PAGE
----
Chelsea are seemingly set to seal a deal to bring Japanese forward Yoshinori Muto to Stamford Bridge, with reputable sources such as The BBC jumping on the bandwagon over a potential £4 million summer move.
The rumblings will come as a surprise to most, who will know little about the 22-year-old forward, but any interest in Muto will surely stem from commercial interests rather than furthering the team on the pitch.
After signing a new shirt deal with Japanese tyre company Yokohama Rubber earlier this year reportedly worth £40m per year, it is clear to see that the Blues are trying to make inroads into a market that Manchester United have traditionally dominated.
Football in Asia is big business, with the majority of fans from that part of the world traditionally following the Old Trafford club.
With the likes of Park Ji-sung and Shinji Kagawa stepping out for the Red Devils, there has been a clear plan of action by the Manchester club to further its commercial interests in Asia over recent times.
While both Park and Kagawa were signed as first-team players and given a chance to prove as much, Muto’s link to Chelsea is somewhat farcical.
With arguably the most complete centre forward in the division in their attacking ranks in the form of Diego Costa and the in-form Loic Remy as his deputy, the chance for Muto to feature in the Blues’ first team will be non-existent.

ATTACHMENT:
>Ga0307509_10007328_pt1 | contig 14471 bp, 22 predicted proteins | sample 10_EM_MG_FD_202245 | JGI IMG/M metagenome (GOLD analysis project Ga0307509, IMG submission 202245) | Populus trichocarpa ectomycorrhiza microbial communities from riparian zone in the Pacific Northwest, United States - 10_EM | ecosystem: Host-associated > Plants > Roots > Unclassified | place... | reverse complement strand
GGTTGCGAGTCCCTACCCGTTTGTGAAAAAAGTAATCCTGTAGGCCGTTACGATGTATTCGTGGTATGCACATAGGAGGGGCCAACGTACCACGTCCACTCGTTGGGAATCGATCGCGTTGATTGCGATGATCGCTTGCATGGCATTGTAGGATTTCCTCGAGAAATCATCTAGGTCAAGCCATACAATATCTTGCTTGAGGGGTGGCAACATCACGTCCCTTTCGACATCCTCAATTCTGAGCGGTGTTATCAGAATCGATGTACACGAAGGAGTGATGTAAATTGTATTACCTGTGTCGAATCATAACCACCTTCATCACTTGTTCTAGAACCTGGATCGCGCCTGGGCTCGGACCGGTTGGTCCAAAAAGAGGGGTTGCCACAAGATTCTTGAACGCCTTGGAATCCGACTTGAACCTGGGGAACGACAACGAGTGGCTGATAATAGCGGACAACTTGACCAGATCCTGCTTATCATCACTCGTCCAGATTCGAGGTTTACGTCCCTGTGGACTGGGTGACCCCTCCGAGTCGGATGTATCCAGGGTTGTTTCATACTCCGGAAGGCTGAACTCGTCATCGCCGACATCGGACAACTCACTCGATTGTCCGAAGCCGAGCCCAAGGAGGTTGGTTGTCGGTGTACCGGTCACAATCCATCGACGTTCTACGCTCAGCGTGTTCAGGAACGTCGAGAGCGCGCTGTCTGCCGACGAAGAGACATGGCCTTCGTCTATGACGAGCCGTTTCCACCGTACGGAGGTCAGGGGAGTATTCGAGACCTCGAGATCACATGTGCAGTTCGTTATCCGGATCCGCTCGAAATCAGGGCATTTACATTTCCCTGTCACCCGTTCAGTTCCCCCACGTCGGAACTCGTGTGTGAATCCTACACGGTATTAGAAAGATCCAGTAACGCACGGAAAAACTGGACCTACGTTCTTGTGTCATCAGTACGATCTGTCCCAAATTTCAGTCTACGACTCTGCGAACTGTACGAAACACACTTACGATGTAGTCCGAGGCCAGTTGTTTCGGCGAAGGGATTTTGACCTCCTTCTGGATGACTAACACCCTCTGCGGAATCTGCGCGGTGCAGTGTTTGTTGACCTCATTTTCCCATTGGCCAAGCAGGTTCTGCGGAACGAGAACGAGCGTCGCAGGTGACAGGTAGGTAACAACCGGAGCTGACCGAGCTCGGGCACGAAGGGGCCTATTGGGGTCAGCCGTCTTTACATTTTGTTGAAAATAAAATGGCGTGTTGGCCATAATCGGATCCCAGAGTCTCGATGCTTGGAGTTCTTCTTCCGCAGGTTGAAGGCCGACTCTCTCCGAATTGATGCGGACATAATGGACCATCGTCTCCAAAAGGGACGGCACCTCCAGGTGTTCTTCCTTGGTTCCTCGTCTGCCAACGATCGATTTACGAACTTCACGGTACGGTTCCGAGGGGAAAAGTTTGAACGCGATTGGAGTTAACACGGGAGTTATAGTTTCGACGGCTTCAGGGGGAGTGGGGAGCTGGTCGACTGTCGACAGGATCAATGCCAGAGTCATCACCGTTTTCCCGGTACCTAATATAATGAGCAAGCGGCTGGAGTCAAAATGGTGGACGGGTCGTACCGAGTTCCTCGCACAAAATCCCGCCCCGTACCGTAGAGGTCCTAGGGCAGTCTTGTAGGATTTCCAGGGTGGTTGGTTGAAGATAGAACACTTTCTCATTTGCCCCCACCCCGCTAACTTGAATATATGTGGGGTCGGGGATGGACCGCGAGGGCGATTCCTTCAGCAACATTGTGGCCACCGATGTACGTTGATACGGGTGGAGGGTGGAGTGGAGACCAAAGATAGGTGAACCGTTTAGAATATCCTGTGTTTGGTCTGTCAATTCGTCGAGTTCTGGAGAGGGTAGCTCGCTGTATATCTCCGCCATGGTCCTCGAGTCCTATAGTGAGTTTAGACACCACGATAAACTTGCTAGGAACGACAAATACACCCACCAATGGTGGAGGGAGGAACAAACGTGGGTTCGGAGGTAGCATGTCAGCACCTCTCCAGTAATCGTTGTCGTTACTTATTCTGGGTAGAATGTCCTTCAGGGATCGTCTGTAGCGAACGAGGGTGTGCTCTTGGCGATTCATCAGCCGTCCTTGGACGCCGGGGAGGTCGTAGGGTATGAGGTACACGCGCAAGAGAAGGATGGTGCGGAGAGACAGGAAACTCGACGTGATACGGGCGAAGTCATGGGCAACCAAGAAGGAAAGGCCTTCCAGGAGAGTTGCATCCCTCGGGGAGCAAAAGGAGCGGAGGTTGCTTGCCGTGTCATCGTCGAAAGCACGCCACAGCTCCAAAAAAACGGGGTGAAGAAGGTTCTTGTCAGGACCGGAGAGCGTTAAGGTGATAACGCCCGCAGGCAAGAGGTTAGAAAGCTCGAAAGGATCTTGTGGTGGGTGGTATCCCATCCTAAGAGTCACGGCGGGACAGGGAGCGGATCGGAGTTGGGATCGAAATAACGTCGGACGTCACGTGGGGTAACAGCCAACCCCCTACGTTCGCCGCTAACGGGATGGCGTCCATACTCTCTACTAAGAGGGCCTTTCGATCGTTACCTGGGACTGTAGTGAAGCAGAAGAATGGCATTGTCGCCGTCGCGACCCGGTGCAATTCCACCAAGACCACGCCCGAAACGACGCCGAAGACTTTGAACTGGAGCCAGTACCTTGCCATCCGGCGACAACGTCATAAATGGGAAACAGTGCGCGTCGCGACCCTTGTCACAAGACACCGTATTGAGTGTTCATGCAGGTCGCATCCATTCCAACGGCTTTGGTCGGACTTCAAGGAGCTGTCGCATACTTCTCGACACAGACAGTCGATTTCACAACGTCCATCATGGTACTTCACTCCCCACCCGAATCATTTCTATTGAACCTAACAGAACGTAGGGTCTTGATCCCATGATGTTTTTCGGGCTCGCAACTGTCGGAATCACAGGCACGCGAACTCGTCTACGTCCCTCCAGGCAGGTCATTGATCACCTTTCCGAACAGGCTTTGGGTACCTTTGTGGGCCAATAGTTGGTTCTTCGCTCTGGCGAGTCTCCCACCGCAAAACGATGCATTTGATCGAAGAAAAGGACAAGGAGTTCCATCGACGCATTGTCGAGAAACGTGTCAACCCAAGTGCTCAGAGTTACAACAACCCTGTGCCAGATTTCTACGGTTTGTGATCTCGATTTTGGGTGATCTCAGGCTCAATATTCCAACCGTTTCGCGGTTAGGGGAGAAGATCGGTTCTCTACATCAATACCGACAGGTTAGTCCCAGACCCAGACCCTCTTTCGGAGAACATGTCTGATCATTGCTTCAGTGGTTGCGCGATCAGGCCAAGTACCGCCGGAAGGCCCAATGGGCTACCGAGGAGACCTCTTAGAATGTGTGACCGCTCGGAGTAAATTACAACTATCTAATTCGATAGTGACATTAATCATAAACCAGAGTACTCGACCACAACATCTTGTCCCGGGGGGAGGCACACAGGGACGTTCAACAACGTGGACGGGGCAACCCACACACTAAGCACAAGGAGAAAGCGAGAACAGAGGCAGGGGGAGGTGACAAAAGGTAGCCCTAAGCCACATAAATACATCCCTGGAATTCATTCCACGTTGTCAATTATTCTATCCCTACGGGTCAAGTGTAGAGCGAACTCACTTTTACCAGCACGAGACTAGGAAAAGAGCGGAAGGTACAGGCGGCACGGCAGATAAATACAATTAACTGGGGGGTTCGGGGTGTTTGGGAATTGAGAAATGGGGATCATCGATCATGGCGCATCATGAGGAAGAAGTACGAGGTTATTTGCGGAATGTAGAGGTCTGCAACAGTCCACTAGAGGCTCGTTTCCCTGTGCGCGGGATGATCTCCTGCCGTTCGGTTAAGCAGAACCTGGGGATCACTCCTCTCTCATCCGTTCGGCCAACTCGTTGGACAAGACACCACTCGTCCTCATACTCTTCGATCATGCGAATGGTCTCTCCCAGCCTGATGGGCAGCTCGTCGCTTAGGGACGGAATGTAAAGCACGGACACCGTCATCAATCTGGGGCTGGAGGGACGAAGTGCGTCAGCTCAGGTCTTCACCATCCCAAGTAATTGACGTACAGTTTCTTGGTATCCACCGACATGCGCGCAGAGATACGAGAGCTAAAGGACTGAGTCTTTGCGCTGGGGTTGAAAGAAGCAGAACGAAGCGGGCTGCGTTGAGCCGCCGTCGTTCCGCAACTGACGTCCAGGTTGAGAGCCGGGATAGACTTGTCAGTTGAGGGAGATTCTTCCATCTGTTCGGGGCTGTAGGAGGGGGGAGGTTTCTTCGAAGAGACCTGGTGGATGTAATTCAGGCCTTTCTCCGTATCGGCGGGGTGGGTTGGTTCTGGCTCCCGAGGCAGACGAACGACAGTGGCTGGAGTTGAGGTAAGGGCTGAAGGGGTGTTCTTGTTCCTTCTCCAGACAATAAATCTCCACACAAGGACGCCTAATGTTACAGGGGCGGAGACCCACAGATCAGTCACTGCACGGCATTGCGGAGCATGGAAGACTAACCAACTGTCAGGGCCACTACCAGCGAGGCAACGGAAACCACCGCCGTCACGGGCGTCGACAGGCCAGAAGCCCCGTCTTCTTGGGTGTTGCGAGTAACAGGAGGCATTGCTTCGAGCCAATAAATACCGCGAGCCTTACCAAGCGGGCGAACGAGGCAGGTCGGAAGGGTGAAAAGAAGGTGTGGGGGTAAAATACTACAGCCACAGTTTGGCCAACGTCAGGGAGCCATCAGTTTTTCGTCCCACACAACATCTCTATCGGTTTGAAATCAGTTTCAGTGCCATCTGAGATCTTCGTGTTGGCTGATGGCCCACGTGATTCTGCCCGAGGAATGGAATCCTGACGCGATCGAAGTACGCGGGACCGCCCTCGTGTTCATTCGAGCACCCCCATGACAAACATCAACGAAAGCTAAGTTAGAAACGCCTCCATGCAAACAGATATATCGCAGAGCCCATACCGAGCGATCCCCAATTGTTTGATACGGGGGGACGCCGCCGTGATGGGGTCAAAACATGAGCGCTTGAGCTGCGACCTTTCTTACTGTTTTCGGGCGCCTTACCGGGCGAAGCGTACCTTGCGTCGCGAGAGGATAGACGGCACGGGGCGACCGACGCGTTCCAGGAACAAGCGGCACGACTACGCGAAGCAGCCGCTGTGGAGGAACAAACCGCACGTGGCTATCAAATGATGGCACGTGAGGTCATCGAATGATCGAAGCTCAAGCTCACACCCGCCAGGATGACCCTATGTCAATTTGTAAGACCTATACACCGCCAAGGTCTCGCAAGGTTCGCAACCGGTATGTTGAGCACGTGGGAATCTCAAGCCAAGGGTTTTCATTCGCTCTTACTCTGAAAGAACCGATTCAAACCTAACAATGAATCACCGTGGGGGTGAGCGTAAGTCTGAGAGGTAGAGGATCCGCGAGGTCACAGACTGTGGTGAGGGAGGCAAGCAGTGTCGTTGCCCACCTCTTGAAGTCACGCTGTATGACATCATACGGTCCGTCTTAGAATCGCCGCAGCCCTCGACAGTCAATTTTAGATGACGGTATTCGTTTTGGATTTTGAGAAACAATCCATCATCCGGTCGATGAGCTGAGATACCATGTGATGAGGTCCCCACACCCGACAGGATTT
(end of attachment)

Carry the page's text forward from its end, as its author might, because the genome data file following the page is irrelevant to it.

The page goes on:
In all likelihood, the Asian star will join the travelling cohort of Chelsea’s loan army, which currently sits at a staggering 26 players to be farmed out by the West London club this season.
As has been seen by the example of Romelu Lukaku and Kevin De Bruyne, amongst others, this is also a financial ploy by Jose Mourinho’s men to make money through the development and subsequent sale of players.
Along with the bumper sponsorship deal with the Japanese company, the current Premier League leaders are rumoured to be ready for a pre-season tour to the Far East ahead of 2015-16, with the acquisition of Muto sure to be arranged ahead of this.
The sight of a homegrown star playing alongside Eden Hazard, Cesc Fabregas and John Terry in Japan would be a powerful message in the Asian nation and surely help to increase the Blues’ following – and as such revenue.
Where Muto differs to someone like Lukaku or De Bruyne, is that the Japanese striker does not look like a player capable of ever breaking into the English side’s first team.
Although one of the brightest prospects in his homeland, underwhelming performances for Japan at the Asian Cup earlier this year do not give an insight into why a Premier League club would want to sign the 22-year-old.
Mourinho was asked in yesterday’s press conference about the likelihood of Muto’s arrival and could not deny the fact that “commercial interests” had their part to play in the attacker’s potential signing.
Depending on how you look at it, Chelsea’s tactic is either ingenious or unethical, with the financial fair play rulings more important than on-pitch matters in a move for the Japanese posterboy.
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